Israeli hedge funds turned in strong performance in 2015
- Nestle Makes $840m Offer to Buy Control of Israel's Biggest Food Firm
- Ticker: Bank of Israel Holds Interest Rate Unchanged Again
- The Ticker: Saban’s Univision Takes Stake in Satirical Website The Onion
Israel’s hedge funds outperformed the main stock indexes to which they are benchmarked in 2015 despite last year’s volatile markets, TheMarker has learned.
The TGI index of 43 Israeli hedge funds, which is calculated by Tzur Management, a company that services the industry, showed an 8.2% return for the major funds last year, compared to a 2% increase for the Tel Aviv Stock Exchange’s TA-100 index and an 0.7% decline for the S&P 500.
Yitzhak Raab, Tzur’s managing partner, ascribed the hedge funds’ performance mainly to a successful strategy of longing or shorting Israeli stocks, which returned an average of 13.8% for the industry in 2015. Algorithm-based investments performed the worst, with a return of just 1%.
Tzur estimated that Israel has around 100 hedge funds with combined assets of between $3 billion and $3.5 billion, although about half of that amount is managed by just 13 funds. (Eran Azran)
Partner to launch new branding in place of Orange February 16
Partner Communications, Israel’s second-biggest mobile carrier, said Thursday it will launch its new brand, in place of Orange, on February 16. The company offered no details about the new branding but said it would take several months to complete as it introduces the new name and logo to its cellular services, online platforms and sales and service centers.
The company agreed in June to part ways with the French telecommunication group Orange, which had licensed the name since Partner was formed in the 1990s. The breakup came after Orange CEO Stephane Richard said he would be ready to terminate the licensing arrangement “tomorrow morning” if he could in remarks seen as a surrender to the Israel boycott.
Although Richard insisted otherwise and apologized, Orange agreed to pay Partner 50 million euros ($56 million) in compensation after the two sides agreed to end the agreement. Partner shares ended down 1.3% at 17.40 shekels ($4.46). (Amitai Ziv)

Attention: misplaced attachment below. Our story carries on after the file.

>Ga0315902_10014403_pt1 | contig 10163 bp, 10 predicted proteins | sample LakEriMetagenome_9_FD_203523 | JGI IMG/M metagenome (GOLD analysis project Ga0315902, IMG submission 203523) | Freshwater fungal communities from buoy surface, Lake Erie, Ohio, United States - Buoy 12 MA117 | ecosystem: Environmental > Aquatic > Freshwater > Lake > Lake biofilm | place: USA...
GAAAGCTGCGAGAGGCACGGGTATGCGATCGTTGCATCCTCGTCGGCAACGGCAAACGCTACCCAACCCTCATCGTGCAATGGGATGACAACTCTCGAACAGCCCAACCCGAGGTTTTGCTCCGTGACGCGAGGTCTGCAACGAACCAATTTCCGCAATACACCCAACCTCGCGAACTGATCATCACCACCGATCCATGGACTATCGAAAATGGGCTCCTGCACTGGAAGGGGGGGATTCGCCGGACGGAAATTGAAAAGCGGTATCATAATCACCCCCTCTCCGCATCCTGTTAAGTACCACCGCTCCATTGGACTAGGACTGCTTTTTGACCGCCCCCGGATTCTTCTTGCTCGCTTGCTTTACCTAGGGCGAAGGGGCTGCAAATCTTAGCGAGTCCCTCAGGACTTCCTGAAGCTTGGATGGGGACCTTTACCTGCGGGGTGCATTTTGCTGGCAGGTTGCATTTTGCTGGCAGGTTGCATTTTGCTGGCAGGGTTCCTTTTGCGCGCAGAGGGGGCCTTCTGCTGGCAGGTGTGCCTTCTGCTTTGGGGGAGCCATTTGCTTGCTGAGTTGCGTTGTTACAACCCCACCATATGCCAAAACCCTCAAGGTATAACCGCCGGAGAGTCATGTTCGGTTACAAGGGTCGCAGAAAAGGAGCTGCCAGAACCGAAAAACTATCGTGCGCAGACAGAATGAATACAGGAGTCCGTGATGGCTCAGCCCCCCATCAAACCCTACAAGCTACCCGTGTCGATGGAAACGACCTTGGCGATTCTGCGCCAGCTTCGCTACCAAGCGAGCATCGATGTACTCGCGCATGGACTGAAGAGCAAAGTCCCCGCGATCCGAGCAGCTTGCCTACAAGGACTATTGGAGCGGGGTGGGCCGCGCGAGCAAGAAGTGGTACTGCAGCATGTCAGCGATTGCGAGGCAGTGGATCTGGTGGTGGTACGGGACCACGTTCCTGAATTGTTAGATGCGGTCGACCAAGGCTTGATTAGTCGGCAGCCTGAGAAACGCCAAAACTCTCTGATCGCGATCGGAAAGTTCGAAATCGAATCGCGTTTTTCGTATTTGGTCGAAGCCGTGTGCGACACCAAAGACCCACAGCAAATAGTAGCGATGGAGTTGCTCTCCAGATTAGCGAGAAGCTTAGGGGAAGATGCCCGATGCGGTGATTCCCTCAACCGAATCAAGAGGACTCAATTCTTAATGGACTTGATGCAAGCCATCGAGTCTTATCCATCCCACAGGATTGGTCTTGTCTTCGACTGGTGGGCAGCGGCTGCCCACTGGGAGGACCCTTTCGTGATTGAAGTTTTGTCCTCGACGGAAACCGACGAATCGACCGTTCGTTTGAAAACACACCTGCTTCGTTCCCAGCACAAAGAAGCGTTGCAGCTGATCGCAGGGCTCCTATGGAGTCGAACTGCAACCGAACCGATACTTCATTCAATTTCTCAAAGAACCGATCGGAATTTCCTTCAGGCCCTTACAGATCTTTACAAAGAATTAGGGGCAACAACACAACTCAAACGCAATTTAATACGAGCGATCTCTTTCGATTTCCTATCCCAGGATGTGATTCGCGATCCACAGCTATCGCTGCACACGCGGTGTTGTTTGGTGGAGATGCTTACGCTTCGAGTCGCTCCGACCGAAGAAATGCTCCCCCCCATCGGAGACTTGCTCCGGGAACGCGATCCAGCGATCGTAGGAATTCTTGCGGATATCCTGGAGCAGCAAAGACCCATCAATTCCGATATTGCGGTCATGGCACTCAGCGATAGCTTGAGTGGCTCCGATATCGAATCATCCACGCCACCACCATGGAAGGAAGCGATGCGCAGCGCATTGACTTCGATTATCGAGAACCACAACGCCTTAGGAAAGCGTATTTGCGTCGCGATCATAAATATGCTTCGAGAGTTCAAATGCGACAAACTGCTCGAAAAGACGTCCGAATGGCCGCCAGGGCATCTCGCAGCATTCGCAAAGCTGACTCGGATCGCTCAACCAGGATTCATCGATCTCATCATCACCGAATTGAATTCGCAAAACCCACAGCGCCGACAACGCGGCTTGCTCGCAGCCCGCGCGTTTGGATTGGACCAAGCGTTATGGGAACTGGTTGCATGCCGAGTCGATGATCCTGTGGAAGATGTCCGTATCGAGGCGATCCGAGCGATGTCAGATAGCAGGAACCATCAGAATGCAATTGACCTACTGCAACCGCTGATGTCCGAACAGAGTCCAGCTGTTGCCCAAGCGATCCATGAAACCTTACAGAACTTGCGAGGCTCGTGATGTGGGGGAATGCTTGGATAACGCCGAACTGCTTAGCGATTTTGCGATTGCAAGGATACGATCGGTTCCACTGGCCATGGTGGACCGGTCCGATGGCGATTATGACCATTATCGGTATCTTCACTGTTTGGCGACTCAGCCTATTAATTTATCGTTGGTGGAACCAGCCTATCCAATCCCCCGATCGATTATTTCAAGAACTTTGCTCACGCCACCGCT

Dollar loses a lot of ground to shekel
The dollar’s seemingly inexorable rise to 4 shekels suffered a big setback Thursday as the U.S. currency’s weakness pushed it 1.4% lower to a Bank of Israel rate of 3.9090 shekels. Following the same global trends, the euro strengthened a sharp 0.9% to 4.396.
The dollar lost ground in global markets amid expectations that the U.S. Federal Reserve will not raise interest rates anytime soon after a weak batch of U.S. data and New York Fed President William Dudley’s warning that a weakening outlook for the global economy would have to be taken into account in upcoming rate decisions.
“We believe the dollar has limited potential for strengthening against the shekel. Looking longer term and the inflows of foreign direct investment to Israel, declining energy prices and a local surplus of foreign currency, the dollar could weaken to below 3.80 shekels,” said Yossi Fraiman of Prico Risk Management. In late trading the dollar weakened to 3.9002 shekels. (Omri Zerachovitz)
Tel Aviv shares turn higher in final stretch of trading
Tel Aviv shares broke a steady decline most of the day in the final stretch of trading Thursday to end the session higher. Osem shares soared after Nestle said it would buy out minority shareholders at a 26% premium to the market price (see story on page 16).
The benchmark TA-25 index ended 0.45% higher at 1,454.56 points, while the TA-100 added 0.2% to 1,246.83, as 1.33 billion shekels ($340 million) in shares changed hands.
Among big blue-chip winners, Israel Chemicals advanced 5.1% to 16.60 shekels and Mylan rose 4.5% to close at 205.30. TowerJazz gained 3.2% to 49.76 a day after it issued 3.3 million ordinary shares, equal to about 3% of its share count, to buy Maxim Integrated products for its Texas chip facility.
Energy shares were sharply lower as was Nice Systems (down 4.2% to 233.20) and Bezeq (down 2.6% to 8.02). In the fixed-income market, the government’s 10-year Shahar bond fell 0.17% to raise its yield to 1.85%. (Omri Zerachovitz)